Reviewed by: Rajesh Setlem, Mike Weiner, Xiaochen Wu
With thanks to Joey D’Antoni (blog) for asking a great question that prompted this article.
As any experienced DBA knows, supporting a very large database (VLDB) tends to be exponentially more complex than supporting smaller databases. The definition of VLDB has been shifting in recent years, but most DBAs would agree that complexities become significant starting with database size in the 3-5 TB range. A few obvious examples of tasks that are more challenging with a VLDB are backup/restore, consistency checking, HA/DR, partitioning, etc.
While these challenges are inherently present in any VLDB, the platform used for hosting the database can sometimes make them easier. In this article, we will show how using Azure as the cloud platform for SQL Server can simplify some of these common challenges.
To be clear from the start, we will be talking about databases in the 3-30 TB range running on Azure IaaS VMs. At those sizes, the traditional database operation methods tend to be inefficient, or sometimes break down completely. For smaller databases, the approaches described in this article may be unnecessary (though they would still work).
A VLDB database
In the examples in this article, we will be using a 12 TB database, appropriately named VLDB01. The database was created on a SQL Server VM in Azure by loading data from text files in Azure Blob Storage, using PolyBase. The database was created with files stored directly in Azure blob storage, using a Premium Storage account.
The ability to store database files directly in blob storage, rather than on disk, is what enables the scenarios described in this article. Starting with SQL Server 2014, in addition to using files stored on a local disk or on a UNC path, SQL Server also supports placing database files as page blobs in Azure Blob Storage, and accessing them over an http(s) endpoint. This lets SQL Server use certain features of Azure Blob Storage that are not necessarily available in the more traditional storage subsystems. One example of this is described in Instant Log Initialization for SQL Server in Azure. This article will cover additional scenarios, with emphasis on simplifying operational tasks for a VLDB.
Database file layout for the VLDB01 database is described by the output from the following query:
SELECT name, physical_name, SUM(CAST(FILEPROPERTY(name, 'SpaceUsed') AS bigint) * 8192.0/1024/1024/1024/1024) AS space_used_TB, SUM(CAST((size/128.0) AS decimal(15,2))/1024/1024) AS file_size_TB FROM sys.database_files GROUP BY GROUPING SETS ((name, physical_name),());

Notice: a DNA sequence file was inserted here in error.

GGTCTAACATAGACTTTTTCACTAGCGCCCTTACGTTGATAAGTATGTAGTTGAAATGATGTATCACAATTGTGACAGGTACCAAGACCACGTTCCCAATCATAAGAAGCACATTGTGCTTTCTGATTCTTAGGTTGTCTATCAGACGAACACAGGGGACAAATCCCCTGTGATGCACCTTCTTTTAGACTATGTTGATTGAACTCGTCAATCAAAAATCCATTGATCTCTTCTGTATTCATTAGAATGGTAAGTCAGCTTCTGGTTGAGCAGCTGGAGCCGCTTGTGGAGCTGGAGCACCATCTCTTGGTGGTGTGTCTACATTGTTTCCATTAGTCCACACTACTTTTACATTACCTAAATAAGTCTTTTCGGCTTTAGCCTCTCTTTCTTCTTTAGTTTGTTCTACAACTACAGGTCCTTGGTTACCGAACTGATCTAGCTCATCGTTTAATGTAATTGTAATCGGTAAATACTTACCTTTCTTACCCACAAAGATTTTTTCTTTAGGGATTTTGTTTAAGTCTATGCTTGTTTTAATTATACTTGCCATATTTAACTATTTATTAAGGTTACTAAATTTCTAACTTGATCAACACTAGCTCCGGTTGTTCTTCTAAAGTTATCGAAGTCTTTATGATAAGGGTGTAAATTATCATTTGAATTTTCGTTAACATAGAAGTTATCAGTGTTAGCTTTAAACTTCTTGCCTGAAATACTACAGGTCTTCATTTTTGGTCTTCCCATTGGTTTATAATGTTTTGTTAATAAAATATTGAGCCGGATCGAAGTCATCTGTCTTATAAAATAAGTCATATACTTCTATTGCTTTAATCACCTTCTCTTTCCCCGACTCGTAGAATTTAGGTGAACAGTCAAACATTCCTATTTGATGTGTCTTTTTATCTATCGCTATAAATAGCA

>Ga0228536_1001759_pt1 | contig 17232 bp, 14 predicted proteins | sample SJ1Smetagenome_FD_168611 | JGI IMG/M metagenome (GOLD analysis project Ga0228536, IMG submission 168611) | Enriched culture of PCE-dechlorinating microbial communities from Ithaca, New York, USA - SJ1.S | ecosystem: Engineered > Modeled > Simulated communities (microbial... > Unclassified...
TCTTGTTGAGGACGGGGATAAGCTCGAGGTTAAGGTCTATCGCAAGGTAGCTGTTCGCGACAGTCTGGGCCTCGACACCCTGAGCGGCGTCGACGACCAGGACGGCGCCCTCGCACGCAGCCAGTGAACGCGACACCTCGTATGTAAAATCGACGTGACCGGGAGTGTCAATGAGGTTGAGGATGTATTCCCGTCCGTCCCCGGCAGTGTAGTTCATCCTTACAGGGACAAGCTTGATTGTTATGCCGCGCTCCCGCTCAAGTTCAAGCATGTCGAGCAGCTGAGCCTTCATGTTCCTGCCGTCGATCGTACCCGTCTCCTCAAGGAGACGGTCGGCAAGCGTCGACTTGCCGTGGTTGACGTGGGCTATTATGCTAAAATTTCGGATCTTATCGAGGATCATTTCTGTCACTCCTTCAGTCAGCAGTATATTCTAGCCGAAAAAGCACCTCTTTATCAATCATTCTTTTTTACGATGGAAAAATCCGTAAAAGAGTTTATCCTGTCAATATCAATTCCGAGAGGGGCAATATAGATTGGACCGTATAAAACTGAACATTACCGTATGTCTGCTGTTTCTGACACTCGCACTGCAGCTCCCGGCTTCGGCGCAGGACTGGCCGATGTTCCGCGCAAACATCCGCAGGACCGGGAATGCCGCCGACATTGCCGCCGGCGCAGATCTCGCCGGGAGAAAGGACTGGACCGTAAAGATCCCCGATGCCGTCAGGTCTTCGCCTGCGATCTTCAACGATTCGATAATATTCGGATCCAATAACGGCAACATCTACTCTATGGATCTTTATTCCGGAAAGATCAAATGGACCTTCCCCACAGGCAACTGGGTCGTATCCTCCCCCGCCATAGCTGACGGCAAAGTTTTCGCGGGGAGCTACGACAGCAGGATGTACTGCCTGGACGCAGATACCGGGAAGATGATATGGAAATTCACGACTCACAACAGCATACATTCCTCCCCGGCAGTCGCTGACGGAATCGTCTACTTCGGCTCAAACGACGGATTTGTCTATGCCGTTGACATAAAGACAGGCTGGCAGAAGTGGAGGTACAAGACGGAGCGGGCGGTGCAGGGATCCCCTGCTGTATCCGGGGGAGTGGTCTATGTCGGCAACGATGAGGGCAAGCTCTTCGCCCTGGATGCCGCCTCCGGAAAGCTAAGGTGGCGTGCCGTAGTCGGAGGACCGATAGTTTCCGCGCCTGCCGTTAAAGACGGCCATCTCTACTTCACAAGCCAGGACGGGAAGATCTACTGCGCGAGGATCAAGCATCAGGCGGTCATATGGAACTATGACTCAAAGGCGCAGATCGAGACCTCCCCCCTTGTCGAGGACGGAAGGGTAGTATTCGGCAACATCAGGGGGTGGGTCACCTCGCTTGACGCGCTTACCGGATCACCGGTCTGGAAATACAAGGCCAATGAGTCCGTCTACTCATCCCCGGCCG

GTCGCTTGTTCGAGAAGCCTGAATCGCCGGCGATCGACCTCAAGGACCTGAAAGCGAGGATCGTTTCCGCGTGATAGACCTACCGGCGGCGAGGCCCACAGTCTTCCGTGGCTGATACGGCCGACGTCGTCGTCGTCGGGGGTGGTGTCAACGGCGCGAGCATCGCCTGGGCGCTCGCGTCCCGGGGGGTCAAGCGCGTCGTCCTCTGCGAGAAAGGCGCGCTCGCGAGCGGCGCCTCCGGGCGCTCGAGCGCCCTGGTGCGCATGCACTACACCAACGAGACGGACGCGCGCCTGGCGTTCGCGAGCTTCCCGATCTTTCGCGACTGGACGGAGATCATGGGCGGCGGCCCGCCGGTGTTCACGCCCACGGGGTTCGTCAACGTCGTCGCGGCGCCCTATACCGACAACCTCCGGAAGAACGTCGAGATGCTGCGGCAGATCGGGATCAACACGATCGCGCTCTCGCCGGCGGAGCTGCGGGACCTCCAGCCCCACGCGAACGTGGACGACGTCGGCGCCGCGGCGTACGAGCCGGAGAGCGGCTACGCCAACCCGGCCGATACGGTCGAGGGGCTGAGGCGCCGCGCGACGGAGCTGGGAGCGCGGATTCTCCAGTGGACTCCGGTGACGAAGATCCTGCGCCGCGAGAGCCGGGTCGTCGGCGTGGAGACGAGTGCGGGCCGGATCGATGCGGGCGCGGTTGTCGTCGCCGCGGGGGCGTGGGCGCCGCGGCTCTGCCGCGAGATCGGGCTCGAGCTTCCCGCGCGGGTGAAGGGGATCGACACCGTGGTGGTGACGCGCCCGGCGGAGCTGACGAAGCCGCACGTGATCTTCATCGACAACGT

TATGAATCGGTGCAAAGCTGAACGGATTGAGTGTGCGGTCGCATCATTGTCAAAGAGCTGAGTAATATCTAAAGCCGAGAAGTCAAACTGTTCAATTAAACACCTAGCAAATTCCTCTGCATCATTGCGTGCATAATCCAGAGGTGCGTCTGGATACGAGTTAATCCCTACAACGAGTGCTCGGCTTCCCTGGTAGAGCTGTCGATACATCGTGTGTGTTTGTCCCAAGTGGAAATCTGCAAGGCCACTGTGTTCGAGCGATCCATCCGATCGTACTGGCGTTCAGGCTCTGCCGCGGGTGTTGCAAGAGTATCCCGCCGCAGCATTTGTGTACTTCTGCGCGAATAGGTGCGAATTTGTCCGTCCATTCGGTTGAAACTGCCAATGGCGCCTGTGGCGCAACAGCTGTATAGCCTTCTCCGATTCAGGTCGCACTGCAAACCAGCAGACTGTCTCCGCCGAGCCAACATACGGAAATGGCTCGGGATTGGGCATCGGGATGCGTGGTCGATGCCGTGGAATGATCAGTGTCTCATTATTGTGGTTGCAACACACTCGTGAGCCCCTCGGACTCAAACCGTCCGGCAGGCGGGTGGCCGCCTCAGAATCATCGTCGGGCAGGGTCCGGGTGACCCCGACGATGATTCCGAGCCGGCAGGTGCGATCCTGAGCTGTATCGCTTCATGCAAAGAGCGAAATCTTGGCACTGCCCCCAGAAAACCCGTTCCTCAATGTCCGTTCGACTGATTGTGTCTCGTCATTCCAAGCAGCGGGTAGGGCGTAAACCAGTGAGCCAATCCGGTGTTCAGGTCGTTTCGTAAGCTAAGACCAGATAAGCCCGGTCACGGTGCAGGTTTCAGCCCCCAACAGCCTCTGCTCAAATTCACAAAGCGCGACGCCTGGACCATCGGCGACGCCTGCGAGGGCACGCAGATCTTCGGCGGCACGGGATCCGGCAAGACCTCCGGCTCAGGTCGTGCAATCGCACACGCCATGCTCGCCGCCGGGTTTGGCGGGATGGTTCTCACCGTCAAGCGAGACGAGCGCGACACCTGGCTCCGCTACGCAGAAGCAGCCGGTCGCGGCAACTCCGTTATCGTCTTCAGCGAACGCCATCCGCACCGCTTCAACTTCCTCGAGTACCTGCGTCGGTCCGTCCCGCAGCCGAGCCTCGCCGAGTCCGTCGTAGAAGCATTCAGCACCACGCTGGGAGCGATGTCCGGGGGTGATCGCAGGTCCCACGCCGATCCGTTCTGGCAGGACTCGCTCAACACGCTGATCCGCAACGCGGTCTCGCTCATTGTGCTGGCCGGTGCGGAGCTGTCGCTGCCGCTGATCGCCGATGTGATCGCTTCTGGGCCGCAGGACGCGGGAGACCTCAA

Each data file, other than the PRIMARY filegroup data file and the log file, uses a 2 TB Premium Storage page blob, the equivalent of a P40 disk. This provides maximum per-blob storage throughput and IOPS available in Azure Premium Storage today. The number of data files, eight for this particular database, was chosen to allow the database to grow by another ~4 TB without any changes in the storage layout. Even if the data could fit into fewer data files, using more files lets us increase the overall storage throughput and IOPS for the database (subject to VM level limits; more on this in the Limitations section below).
Backup and restore
Let’s see how long it would take to back up this 12 TB database using the traditional streaming backup to URL. Since each SQL Server backup blob cannot exceed ~195 GB (see Backing up a VLDB to Azure Blob Storage for details), we have to stripe the backup over multiple blobs. In this case, we are using the maximum allowed number of stripes, 64, to ensure we do not hit the 195 GB per-stripe limit. That said, for a 12 TB database, we could use fewer stripes, assuming reasonably high backup compression ratio. Here is the abbreviated BACKUP DATABASE command (omitting most stripes), with parameters optimized for backup to URL as described in Backing up a VLDB to Azure Blob Storage:
BACKUP DATABASE VLDB01 TO URL = 'https://storageaccount.blob.core.windows.net/backup/vldb01_stripe1.bak', ... URL = 'https://storageaccount.blob.core.windows.net/backup/vldb01_stripe64.bak' WITH COMPRESSION, CHECKSUM, MAXTRANSFERSIZE = 4194304, BLOCKSIZE = 65536, STATS = 1;
On a GS5 VM (32 cores, 448 GB RAM, 20000 Mbps network bandwidth), this took nearly 17 hours:
... 99 percent processed. Processed 848 pages for database 'VLDB01', file 'VLDB01' on file 1. Processed 206278432 pages for database 'VLDB01', file 'VLDB01_File2' on file 1. Processed 206014904 pages for database 'VLDB01', file 'VLDB01_File1' on file 1. Processed 205881752 pages for database 'VLDB01', file 'VLDB01_File3' on file 1. Processed 206835160 pages for database 'VLDB01', file 'VLDB01_File4' on file 1. Processed 206409496 pages for database 'VLDB01', file 'VLDB01_File5' on file 1. Processed 206307512 pages for database 'VLDB01', file 'VLDB01_File6' on file 1. Processed 206213568 pages for database 'VLDB01', file 'VLDB01_File7' on file 1. Processed 205815696 pages for database 'VLDB01', file 'VLDB01_File8' on file 1. 100 percent processed. Processed 2 pages for database 'VLDB01', file 'VLDB01_log' on file 1. BACKUP DATABASE successfully processed 1649757370 pages in 60288.832 seconds (213.783 MB/sec).
While for some applications this might be acceptable (after all, this is a potentially infrequent full backup; more frequent differential and transaction log backups would take less time), a restore of this database would take at least as long as the full backup took, i.e. close to a day. There are few applications that can accept a downtime that long.
Let’s see what would happen if instead of a streaming backup, we use a file-snapshot backup, available if database files are stored directly in Azure Blob Storage.
BACKUP DATABASE VLDB01 TO URL = 'https://standardstorageaccount.blob.core.windows.net/backup/VLDB01_snapshot1.bak' WITH FILE_SNAPSHOT;